Can I be sued for a cash gift without a promissory note?

My girlfriend and I were trying to buy a house. She did not have a job and I did. When we applied for the home loan, I had $19,000 on a debt I owed for a car that needed to be paid off in order for me to qualify. She paid off the loan but I never signed a note saying any portion of it was to be paid back. We bought the house, with a significant down payment from her. We have now broken up and the house is not going to sell for what we paid for it. it will however sell for enough to pay off the loan. She wants me to now pay her the $19,000 that she used to pay off my car. Am I legally obligated to pay her without promissory note?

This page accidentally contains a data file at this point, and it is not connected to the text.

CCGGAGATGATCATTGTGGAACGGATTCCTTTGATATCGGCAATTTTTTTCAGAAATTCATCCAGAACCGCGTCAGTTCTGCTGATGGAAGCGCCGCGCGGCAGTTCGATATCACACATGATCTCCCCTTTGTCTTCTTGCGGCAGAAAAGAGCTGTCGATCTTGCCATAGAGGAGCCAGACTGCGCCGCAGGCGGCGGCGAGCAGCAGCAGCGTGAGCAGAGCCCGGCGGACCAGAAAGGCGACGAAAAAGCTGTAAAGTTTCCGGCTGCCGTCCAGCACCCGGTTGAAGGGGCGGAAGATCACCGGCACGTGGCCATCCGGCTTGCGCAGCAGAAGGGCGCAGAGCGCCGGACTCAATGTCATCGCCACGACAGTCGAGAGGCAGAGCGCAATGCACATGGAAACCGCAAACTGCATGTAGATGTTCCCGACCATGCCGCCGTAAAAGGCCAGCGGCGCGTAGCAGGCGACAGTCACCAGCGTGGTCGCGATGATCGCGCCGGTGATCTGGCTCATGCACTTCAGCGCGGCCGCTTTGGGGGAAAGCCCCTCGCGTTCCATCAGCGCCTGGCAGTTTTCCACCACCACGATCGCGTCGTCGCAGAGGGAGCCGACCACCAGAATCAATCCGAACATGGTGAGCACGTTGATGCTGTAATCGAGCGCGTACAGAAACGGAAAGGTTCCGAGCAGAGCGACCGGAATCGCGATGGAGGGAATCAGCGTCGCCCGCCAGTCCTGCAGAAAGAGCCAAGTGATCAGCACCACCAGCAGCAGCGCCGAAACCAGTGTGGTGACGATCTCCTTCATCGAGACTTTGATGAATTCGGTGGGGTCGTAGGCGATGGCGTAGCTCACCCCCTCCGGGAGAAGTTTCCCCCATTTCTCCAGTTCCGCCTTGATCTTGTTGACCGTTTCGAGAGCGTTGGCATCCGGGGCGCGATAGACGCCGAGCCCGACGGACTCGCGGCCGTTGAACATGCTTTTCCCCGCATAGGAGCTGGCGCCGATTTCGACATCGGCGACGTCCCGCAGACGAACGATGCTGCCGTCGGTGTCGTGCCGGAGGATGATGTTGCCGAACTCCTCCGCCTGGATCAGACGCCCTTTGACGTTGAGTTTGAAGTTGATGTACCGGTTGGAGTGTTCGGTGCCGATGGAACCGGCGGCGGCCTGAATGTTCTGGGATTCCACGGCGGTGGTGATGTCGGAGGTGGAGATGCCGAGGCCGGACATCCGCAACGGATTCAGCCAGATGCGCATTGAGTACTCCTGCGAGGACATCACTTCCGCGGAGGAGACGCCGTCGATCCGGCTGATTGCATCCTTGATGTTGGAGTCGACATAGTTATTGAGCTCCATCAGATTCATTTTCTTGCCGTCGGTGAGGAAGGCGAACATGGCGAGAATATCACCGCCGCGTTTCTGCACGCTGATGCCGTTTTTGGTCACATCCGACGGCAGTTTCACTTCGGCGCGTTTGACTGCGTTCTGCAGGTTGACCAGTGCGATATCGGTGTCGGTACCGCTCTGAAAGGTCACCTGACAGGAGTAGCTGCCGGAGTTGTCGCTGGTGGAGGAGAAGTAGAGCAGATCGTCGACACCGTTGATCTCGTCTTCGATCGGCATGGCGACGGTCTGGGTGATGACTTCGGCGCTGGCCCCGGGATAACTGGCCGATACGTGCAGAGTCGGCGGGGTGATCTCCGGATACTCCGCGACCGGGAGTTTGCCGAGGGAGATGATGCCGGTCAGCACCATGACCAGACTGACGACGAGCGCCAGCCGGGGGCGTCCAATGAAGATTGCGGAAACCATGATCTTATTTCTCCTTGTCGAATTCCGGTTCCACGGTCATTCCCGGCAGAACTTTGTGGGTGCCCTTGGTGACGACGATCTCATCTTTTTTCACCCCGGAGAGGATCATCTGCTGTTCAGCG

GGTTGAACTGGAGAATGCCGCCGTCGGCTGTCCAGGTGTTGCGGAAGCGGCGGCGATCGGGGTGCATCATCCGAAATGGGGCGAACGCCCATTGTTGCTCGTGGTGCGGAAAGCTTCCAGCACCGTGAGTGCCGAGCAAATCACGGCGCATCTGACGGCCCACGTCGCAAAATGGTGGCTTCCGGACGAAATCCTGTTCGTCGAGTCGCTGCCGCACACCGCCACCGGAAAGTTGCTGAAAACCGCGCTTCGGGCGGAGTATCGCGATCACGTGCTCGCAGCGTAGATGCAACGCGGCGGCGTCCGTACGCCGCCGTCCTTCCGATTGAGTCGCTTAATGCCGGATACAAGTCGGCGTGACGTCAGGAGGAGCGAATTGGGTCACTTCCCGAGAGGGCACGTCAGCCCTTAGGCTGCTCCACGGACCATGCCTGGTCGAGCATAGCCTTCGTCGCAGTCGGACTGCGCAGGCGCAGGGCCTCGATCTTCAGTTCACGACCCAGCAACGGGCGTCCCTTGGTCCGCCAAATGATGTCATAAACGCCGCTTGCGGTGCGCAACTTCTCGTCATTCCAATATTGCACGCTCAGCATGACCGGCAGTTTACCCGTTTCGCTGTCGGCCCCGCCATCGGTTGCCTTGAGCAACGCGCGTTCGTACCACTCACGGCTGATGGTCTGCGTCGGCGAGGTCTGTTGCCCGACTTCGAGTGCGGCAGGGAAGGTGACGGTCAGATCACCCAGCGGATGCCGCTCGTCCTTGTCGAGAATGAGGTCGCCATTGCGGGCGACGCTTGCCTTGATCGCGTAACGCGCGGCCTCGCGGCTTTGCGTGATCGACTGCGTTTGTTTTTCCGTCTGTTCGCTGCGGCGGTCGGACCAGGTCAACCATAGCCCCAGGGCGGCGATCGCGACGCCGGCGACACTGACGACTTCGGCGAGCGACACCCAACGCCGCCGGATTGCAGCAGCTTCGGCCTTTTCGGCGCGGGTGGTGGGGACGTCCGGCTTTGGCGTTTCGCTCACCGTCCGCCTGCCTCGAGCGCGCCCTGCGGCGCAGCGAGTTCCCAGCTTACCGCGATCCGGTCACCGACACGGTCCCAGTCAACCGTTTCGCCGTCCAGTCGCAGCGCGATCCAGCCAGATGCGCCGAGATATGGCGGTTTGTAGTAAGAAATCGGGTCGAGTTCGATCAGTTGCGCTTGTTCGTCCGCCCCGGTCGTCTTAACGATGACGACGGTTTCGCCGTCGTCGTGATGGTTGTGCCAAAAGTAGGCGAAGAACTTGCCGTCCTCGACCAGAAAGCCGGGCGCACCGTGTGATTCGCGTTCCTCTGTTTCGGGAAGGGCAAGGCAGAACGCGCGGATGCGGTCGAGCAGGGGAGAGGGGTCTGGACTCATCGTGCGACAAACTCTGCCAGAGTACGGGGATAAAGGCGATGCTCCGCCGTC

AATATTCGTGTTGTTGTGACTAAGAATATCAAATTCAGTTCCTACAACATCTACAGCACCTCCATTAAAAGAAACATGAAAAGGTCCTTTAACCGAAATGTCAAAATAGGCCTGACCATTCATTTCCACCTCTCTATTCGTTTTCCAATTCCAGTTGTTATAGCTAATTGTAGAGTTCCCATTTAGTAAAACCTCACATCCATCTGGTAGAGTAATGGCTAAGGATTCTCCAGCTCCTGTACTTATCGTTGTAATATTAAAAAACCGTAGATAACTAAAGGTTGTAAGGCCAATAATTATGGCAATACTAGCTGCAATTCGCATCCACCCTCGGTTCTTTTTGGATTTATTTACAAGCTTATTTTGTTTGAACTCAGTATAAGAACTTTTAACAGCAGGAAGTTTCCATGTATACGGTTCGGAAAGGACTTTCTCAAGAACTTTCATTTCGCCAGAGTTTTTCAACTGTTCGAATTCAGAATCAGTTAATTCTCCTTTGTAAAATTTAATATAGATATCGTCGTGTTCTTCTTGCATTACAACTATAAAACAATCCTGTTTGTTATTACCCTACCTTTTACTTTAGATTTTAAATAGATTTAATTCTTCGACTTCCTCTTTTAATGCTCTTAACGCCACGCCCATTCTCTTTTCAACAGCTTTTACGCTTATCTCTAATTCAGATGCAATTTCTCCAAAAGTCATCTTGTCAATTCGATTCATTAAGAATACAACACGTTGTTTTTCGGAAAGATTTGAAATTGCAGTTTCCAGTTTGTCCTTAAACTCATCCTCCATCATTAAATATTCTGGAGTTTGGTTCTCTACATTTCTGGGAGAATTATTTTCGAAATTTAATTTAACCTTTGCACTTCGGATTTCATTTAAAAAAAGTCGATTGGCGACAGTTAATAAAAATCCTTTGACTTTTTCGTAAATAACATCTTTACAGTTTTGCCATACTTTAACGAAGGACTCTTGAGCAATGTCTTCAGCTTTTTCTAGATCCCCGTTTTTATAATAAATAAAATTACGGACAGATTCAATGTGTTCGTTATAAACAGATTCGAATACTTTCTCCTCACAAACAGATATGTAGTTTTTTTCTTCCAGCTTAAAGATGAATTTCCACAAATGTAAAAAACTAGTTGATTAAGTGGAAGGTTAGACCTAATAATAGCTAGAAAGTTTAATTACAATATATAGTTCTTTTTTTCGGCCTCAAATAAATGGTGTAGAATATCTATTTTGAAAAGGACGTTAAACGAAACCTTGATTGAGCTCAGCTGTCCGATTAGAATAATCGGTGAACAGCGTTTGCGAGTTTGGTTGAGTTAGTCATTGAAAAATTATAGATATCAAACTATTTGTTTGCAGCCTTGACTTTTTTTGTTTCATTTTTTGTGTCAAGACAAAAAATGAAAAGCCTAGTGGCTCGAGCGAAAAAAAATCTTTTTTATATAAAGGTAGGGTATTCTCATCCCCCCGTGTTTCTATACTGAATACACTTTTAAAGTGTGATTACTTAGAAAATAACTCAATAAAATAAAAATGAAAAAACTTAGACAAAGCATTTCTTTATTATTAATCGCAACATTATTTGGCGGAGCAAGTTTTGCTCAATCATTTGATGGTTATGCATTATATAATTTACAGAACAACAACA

Asked on March 13, 2011 under Bankruptcy Law, Oregon


SJZ, Member, New York Bar / FreeAdvice Contributing Attorney

Answered 9 years ago | Contributor

An oral or verbal loan agreement can be enforced--a loan does not need to be formalized by a promissory note in order for someone to seek repayment. (While Oregon law requires certain agreements to be in writing to be enforceable, it does not appear that this situation would fall under them; I'll include a link below to the relevant law, in case you are interested--it's called the "statute of frauds" in common parlance.) Obviously, proving the existince of an oral agreement or its specific terms can be difficult if it's just two people's differing recollections, but under the law, an oral loan may be enforced.

However, if the money was a gift at the time it was made, then the gift giver can't get it back. The issue is intention at the time the money was provided: if the intention was that it was a loan to be repaid, it must be repaid; or if it was intended then as a gift, it does not need to be repaid.

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